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entry Feb. 2004

Realism (lit.)     
Edoardo Scarfoglio   (1860–1917)

The direct language of the literary movements known as "Realism" and "Naturalism" of the late nineteenth and early twentieth centuries was the result of many political and social processes. Among these were the growth of a middle class, the rise in literacy, and the theories of Marx and Darwin, which called for exacting statements and description. This "democratization" of literature —that is, the need to write about and for new social classes (and old ones not written about before), to write about the real lives of real people in the plain, unadorned language of everyday life— led to Zola, Verga, Stephen Crane, Dreiser, and  D.H. Lawrence.

Such directness occurs late and rather suddenly in Italian literature. Edoardo Scarfoglio was from Paganica in Abruzzo but lived and worked in Naples much of his life. He was among those Italian writers who started to write short fiction (the novella) in the late 1800s and then longer fiction, novels, a form ignored before then by Italian authors, largely bound, as they were (until Manzoni), to classical literary forms. Scarfoglio was successful early in life; he was in his twenties when he could be said to have "made it" as a writer of short, realist fiction, particularly with the publication of The Trial of Phryne in 1884.

For whatever reason, perhaps because journalism was the natural vehicle for everyday language, he gave up "literature" and dedicated the rest of his life to journalism. He married the most prominent Italian woman writer of the day, Matilde Serao. Together they founded a number of newspapers, among which was Il Mattino, still the largest Neapolitan daily. Together, they moved Naples out of the backwaters and into the mainstream of Italian journalism; they provided space for some of Italy's fine talent of the day by serializing such writers as D'Annunzio.

Scarfoglio's narrative skills are best seen in the novella, mentioned above: The Trial of Phryne. It is a retelling, set in small-town Italy of the late nineteenth century, of the trial of Phryne, a Greek courtesan from the fourth century, b.c. She was on trial for blasphemy. Her life was at stake and ultimately saved by her lawyer's appeal to the Greek concept that the Good, True, and Beautiful were inseparable and that such a Beautiful defendant must, therefore, be Good and True. She bared her breasts to the jury and was roundly and firmly acquitted. Sociologists use this episode to speak of such things as the rhetoric of silence in women's judicial supplication, and rhetoric as a "craft of logos," where technique determines outcome, emerging as an indeterminate act outside Western definitions of rhetorical process. The rest of us think of it in terms of, "Listen, sweetheart—smile, look beautiful, and keep your mouth shut."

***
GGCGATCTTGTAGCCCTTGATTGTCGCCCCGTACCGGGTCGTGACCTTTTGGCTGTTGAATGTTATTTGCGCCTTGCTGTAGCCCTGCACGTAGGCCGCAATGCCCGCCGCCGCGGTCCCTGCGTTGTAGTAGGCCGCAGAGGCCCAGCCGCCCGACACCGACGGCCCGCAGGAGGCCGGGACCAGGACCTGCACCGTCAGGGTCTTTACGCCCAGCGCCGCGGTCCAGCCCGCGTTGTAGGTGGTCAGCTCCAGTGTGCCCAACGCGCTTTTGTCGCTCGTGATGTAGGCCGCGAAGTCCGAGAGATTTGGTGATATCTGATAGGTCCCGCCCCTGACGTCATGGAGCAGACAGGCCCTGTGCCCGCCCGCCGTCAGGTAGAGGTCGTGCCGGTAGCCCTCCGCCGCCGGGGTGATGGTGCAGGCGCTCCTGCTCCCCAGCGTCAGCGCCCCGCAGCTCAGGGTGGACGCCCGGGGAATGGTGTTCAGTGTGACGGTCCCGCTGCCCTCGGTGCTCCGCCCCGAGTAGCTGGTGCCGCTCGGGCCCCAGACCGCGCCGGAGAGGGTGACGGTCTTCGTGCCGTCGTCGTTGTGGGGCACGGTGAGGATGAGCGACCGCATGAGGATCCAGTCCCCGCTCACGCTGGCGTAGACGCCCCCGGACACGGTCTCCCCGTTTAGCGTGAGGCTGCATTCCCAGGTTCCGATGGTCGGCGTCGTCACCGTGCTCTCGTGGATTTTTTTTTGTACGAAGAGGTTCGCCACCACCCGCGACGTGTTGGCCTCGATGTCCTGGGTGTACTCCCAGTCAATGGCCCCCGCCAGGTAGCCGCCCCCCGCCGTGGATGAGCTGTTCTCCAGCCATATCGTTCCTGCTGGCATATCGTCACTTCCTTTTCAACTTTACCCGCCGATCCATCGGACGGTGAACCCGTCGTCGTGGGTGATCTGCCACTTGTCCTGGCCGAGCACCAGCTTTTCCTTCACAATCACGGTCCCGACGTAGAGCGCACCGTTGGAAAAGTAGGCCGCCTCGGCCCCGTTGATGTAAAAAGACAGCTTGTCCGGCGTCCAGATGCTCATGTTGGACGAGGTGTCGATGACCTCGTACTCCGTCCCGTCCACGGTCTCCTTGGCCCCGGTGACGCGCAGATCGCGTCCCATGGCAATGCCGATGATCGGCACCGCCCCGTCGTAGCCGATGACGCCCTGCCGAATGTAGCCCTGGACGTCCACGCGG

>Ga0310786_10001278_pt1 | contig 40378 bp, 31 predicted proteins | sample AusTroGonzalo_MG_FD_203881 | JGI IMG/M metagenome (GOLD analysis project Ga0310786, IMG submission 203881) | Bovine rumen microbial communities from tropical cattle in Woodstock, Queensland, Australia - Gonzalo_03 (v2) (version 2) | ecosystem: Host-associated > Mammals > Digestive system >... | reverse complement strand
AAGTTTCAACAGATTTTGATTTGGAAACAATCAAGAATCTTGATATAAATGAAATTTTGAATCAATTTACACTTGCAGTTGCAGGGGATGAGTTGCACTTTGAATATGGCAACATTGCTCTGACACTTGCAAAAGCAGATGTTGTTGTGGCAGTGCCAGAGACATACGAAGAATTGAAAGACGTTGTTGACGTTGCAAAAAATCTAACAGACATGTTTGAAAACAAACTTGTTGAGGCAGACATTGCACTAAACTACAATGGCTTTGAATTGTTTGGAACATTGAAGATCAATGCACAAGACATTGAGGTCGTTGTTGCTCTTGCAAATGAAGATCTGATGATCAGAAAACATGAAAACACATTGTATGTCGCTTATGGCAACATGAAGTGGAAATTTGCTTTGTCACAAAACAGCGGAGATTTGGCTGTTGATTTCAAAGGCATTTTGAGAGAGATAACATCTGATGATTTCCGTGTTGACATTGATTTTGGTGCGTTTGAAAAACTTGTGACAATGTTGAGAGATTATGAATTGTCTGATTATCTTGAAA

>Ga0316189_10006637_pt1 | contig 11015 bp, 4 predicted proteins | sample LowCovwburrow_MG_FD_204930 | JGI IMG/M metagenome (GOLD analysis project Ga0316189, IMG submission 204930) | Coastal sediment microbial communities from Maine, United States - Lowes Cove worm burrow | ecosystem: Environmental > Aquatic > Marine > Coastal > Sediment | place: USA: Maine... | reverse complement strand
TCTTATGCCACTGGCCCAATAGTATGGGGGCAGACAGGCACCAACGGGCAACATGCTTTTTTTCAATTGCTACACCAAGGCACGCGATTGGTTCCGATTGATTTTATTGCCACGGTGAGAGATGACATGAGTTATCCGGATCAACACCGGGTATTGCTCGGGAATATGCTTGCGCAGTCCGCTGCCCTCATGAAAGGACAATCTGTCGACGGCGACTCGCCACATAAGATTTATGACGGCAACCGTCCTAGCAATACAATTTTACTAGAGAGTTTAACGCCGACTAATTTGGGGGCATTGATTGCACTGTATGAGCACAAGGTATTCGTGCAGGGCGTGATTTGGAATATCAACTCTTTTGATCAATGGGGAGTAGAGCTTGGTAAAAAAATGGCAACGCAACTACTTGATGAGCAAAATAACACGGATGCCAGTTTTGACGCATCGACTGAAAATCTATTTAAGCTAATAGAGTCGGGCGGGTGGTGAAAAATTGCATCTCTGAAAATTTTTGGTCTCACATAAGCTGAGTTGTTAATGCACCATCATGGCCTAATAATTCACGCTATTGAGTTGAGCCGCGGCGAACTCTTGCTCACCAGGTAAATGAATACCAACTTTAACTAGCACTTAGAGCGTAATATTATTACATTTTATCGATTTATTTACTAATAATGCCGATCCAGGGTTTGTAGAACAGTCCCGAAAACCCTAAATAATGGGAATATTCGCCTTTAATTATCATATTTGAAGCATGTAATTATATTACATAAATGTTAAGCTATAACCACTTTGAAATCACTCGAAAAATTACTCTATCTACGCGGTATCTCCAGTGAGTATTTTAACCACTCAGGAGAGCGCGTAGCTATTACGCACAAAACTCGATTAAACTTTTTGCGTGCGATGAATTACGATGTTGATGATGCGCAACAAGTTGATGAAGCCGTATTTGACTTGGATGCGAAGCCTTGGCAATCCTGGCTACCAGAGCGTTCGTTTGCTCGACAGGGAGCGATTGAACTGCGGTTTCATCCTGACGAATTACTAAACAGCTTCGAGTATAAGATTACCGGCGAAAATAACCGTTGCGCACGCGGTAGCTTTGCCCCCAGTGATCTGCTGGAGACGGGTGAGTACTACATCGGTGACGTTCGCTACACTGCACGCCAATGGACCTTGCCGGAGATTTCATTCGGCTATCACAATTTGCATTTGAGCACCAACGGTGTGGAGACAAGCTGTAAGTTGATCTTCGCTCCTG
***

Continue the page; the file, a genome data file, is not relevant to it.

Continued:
Scarfoglio's Phryne is a young village beauty by the name of Mariantonia, guilty of poisoning her mother–in-law. Italians who have not read Scarfoglio know the episode anyway from the film version, one part of Alessandro Blasetti's 1952 episodic film, Altri Tempi (Other Times), starring Vittorio De Sica as the lawyer and Gina Lollobrigida as Phryne/Mariantonia. In his appeal to the court, De Sica says, "Does not the law of our land state that the mentally handicapped be acquitted? Why then should such a physically endowed creature as this magnificent woman beside me not be acquitted, too?"

As a writer and literary critic Scarfoglio advocated the liberation of Italian literature from French influence. As an editorialist, he supported such things as Italian expansionism in Africa and the Aegean in the 1890s. Indeed, one finds this reference to him in a lengthy article on "The Italians in Africa" in a copy of The Fortnightly Review from October, 1896: 

Signor Scarfoglio, the editor of Il Mattino of Naples, is the great advocate for the war policy. Perhaps it may be the Spanish blood which flows in the Neapolitan veins, leading to a certain want of judgment and carelessness about consequences, which has made this aspect of the case favorable to the Southern eyes, and secured for Signor Crispi and his ambitious schemes for the glory of Italy in Africa, at all hazards, the warmest support from the South.

That was written by an Englishman during the heydey of British imperialism. Clearly, what was sauce for the English goose was not meant for the swarthy Italian gander.

Scarfoglio had insatiable wanderlust, at one point lamenting his life as a "hack journalist" and claiming that had been born to "hunt elephants on the banks of the Omo and sail amidst the fissures of the polar ice-pack." Aboard his vessel, Claretta, he sailed at least to the eastern shores of Greece and coastal Turkey. From his ship, he wrote Letters to Lydia, passionate prose disclosing his affair with the actress Lydia Gautier. He separated from his wife, Matilde Serao, in 1902 and died in 1917. He is the father of Neapolitan journalist, Antonio Scarfoglio.

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